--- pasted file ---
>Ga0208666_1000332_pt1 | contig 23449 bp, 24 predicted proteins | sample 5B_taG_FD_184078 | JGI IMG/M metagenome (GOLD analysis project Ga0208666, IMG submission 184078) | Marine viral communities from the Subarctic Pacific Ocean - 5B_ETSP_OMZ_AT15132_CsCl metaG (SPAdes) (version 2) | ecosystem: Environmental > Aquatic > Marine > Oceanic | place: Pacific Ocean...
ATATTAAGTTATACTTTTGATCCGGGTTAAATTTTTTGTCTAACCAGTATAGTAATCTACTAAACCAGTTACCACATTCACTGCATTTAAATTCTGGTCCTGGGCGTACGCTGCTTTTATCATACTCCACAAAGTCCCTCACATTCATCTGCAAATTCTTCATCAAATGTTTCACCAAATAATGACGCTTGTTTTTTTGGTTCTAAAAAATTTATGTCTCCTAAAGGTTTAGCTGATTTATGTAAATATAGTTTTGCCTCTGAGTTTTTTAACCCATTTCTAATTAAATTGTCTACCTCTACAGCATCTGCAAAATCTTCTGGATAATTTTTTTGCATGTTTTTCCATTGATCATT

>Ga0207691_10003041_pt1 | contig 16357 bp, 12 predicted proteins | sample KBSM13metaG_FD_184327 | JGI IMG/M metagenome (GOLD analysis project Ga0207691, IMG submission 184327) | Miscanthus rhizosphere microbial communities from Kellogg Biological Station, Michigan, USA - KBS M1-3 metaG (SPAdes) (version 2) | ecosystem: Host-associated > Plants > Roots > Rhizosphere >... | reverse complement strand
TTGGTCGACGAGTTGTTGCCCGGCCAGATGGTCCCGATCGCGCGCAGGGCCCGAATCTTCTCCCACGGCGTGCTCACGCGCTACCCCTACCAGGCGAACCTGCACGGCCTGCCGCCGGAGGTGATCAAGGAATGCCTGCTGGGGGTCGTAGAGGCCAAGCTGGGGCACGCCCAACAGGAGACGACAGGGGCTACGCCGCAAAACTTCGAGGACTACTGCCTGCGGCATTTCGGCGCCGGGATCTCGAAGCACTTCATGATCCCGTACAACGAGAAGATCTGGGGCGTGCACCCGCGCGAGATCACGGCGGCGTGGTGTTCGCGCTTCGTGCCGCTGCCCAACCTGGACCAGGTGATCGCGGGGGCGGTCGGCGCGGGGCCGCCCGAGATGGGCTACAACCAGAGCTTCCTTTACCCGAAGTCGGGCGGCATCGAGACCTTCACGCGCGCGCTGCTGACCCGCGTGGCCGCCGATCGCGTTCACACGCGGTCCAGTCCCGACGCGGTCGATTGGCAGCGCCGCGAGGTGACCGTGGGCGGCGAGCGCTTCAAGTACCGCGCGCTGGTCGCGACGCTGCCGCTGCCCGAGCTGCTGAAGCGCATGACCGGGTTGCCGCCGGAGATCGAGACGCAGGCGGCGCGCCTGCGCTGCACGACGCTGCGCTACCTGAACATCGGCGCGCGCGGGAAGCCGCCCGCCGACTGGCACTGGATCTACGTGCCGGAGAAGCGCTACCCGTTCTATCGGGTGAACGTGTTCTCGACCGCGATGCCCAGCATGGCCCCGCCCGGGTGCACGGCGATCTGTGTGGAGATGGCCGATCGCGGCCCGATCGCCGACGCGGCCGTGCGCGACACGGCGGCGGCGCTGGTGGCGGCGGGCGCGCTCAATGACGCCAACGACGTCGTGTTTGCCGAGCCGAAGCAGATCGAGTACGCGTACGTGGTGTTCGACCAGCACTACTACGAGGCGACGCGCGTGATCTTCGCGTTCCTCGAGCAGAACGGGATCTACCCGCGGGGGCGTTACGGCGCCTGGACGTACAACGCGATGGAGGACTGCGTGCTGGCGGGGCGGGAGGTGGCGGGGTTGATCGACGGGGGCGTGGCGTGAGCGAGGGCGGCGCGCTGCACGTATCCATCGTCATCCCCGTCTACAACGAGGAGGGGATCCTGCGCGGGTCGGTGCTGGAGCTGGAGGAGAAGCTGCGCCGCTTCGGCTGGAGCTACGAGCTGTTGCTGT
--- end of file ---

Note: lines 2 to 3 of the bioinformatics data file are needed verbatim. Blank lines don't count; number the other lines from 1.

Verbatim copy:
ATATTAAGTTATACTTTTGATCCGGGTTAAATTTTTTGTCTAACCAGTATAGTAATCTACTAAACCAGTTACCACATTCACTGCATTTAAATTCTGGTCCTGGGCGTACGCTGCTTTTATCATACTCCACAAAGTCCCTCACATTCATCTGCAAATTCTTCATCAAATGTTTCACCAAATAATGACGCTTGTTTTTTTGGTTCTAAAAAATTTATGTCTCCTAAAGGTTTAGCTGATTTATGTAAATATAGTTTTGCCTCTGAGTTTTTTAACCCATTTCTAATTAAATTGTCTACCTCTACAGCATCTGCAAAATCTTCTGGATAATTTTTTTGCATGTTTTTCCATTGATCATT

>Ga0207691_10003041_pt1 | contig 16357 bp, 12 predicted proteins | sample KBSM13metaG_FD_184327 | JGI IMG/M metagenome (GOLD analysis project Ga0207691, IMG submission 184327) | Miscanthus rhizosphere microbial communities from Kellogg Biological Station, Michigan, USA - KBS M1-3 metaG (SPAdes) (version 2) | ecosystem: Host-associated > Plants > Roots > Rhizosphere >... | reverse complement strand